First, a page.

Taking Control of Distribution

By Elliot Weiss

The modern economy of e-commerce provides small businesses and product developers with a host of distribution options to reach their customers. E-commerce behemoth, Amazon, derives a substantial portion of its sales from third-party sellers who sell and distribute their products via its platform. Such use provides a necessity of ease and preservation of capital for small businesses by not having to build a proprietary distribution platform (such as a back-end payments system or logistics for delivery). This form of distribution has been shunned and ignored by tech companies following the era of Steve Jobs, an industry pioneer who demonstrated obsessive dedication to consumer product branding and Apple’s proprietary distribution methods. Specifically, Jobs required that Apple own and control everything it made from the design of its products to its distribution system, including both its e-commerce and brick-and-mortar stores. “The tech company’s business model has been based increasingly on selling through its own stores and online.” ^1 

In a recent article from the Financial Times, dated May 31, 2018, titled “Swiss Sales Rebound Masks Online Challenges”, watchmakers acknowledge a weakness in their business model stemming from their “heavy reliance on a distribution model of selling via third-party retailers and brick-and-mortar stores.” As set forth in the article, “some 90 percent of Swiss watch sales by value are still made via third-party retailers.” This figure is “much higher than in other luxury sectors such as jewelry and leather goods where the equivalent figures are roughly 30 percent and 40 percent.”^2 

I find the timing of this article is noteworthy for the following reasons.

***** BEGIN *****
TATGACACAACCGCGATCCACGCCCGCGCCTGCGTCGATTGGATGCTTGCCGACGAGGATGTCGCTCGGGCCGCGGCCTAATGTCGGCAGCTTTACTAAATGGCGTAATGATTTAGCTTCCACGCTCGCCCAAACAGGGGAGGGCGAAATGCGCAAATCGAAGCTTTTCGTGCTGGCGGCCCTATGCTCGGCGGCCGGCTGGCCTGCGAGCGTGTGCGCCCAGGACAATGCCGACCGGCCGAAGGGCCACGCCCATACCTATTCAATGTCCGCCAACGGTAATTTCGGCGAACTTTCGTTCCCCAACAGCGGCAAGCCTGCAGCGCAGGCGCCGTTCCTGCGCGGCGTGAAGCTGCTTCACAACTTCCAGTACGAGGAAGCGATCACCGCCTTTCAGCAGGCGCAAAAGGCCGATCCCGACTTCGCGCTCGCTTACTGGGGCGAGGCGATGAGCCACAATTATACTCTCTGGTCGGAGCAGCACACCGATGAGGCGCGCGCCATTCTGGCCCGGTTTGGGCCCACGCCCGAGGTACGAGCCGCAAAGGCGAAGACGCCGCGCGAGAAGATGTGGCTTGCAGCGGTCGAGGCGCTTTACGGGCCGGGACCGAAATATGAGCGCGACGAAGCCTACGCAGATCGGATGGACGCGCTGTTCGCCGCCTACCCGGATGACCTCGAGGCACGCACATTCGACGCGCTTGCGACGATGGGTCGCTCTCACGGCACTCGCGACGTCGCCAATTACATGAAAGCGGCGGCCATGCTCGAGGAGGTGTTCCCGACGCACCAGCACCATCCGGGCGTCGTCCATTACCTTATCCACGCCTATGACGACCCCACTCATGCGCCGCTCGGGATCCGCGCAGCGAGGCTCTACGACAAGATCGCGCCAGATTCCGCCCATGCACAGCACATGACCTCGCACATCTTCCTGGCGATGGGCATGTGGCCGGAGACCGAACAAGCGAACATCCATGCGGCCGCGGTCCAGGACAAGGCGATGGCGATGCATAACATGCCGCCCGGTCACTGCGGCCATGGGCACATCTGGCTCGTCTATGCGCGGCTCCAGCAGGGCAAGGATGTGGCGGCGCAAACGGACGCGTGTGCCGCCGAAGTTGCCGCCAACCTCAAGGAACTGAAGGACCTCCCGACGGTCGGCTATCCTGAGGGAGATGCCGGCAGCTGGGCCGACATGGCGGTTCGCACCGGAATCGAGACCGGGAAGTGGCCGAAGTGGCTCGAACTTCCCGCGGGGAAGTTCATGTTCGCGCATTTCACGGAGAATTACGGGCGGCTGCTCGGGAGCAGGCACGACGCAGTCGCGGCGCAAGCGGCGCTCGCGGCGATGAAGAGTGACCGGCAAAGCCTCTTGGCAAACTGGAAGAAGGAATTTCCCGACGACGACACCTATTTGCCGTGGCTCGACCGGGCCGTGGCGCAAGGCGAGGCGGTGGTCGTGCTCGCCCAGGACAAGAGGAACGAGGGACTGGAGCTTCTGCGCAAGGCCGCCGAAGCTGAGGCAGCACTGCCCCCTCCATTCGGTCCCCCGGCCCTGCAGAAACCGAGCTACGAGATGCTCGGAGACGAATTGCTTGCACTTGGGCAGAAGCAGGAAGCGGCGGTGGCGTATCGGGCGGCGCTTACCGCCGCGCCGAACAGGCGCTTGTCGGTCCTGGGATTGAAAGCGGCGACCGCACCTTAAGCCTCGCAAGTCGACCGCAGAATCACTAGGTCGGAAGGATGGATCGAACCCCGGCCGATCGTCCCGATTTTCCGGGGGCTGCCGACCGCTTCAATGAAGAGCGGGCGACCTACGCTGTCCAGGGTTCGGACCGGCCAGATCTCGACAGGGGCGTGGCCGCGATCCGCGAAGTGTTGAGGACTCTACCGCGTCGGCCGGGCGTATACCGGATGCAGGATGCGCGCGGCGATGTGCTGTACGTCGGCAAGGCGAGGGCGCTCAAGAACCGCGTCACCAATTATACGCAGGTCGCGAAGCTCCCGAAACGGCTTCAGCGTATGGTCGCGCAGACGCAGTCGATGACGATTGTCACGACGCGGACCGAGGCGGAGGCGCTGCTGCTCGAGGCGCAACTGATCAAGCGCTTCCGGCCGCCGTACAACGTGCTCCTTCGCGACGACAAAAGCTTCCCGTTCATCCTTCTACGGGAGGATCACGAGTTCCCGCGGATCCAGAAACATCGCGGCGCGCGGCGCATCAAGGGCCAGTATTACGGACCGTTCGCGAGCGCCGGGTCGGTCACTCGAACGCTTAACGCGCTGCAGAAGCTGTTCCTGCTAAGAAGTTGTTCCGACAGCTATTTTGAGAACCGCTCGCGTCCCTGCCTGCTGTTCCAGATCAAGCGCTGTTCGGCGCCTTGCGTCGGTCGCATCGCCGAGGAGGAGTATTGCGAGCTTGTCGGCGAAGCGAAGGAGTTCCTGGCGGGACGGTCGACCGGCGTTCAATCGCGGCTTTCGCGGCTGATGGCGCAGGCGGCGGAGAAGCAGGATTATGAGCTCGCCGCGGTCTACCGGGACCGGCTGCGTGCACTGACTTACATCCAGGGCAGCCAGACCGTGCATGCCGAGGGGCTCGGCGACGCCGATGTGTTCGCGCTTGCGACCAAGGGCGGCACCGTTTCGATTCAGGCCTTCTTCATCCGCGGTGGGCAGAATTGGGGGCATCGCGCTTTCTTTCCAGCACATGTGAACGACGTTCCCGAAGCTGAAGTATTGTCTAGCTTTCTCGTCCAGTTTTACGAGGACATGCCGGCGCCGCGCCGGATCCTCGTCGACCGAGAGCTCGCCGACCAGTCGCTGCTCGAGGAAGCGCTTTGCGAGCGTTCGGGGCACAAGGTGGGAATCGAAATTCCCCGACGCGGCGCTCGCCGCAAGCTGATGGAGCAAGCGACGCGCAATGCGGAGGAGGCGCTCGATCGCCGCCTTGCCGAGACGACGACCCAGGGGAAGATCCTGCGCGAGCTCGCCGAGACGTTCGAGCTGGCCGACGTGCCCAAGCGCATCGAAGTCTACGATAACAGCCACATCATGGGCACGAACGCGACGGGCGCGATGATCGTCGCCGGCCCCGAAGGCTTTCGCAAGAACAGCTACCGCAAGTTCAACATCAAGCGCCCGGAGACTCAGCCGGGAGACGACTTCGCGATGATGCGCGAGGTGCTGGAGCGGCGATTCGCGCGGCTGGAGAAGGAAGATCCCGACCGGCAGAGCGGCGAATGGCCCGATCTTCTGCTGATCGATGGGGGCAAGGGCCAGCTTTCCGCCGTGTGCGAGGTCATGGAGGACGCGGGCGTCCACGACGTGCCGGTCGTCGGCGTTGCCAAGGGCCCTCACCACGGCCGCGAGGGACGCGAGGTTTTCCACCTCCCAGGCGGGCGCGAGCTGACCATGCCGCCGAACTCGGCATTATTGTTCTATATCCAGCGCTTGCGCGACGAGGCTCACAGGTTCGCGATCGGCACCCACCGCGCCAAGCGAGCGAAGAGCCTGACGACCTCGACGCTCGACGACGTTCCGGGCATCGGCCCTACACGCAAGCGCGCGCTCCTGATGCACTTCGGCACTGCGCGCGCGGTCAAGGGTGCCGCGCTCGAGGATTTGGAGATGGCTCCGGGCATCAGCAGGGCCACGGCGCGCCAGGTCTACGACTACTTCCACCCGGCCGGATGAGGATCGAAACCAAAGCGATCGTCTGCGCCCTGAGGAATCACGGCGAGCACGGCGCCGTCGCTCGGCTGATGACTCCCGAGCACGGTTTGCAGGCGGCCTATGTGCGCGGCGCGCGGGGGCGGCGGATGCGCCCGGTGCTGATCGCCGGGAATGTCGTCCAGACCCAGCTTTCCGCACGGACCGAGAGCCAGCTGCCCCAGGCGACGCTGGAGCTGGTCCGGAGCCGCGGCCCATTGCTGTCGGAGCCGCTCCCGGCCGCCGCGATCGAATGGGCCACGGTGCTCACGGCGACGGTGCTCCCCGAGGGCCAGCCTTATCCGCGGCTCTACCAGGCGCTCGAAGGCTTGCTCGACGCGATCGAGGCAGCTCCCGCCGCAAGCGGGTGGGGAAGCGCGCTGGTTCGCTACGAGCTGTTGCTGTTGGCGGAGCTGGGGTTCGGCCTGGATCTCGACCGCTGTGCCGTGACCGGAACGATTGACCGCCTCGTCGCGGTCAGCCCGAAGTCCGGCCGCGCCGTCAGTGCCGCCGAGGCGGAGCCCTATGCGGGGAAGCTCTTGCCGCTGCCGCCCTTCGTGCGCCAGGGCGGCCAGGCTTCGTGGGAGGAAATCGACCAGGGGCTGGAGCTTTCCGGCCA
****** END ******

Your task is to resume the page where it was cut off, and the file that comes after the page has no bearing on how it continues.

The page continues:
This Financial Times article follows a prolonged period of weakness over the past three years for the traditional watch industry, having been plagued by weak sales figures, de-stocking of inventory and/or discounted products. The foregoing issues have directly impacted the biggest companies in the global watch industry by upending the economics for many of these traditional watch businesses. For example, Fossil, Inc., realized a substantial reduction in operating income for the fiscal year 2017. The Company generated $325,000,000 of operating income in fiscal 2015 as compared to $31,000,000 for fiscal 2017. One may wonder why it has taken so long for these traditional businesses to expand distribution or pivot the business model when customer habits change or new behaviors are adopted?

Further, I find the comparison to technology companies interesting as well. The reduction of global sales for the traditional watch industry has occurred at the same time that digital or smart watches have emerged (such as the Apple Watch). Of course, much of the story surrounding the death of the traditional timepiece business appears to be related to the proliferation of smartwatches. 

However, the article appears to lay the foundation for an industry-wide adoption of distribution models focused on e-commerce, on the basis that (i) brick-and-mortar foot traffic continues to decline, and (ii) technology companies are demonstrating brand awareness by maintaining a laser focus on developing and owning their distribution systems. In the specific case of the traditional watch business, one may question whether adoption is based upon copying a clear product competitor because their business model is superior or whether it is because they are your competitor. If the underlying basis is competitor status triggering an analogy to the line from the Godfather “keep your friends close but your enemies closer”, one could question not only the quality of the business earning power but potentially the business judgment of management.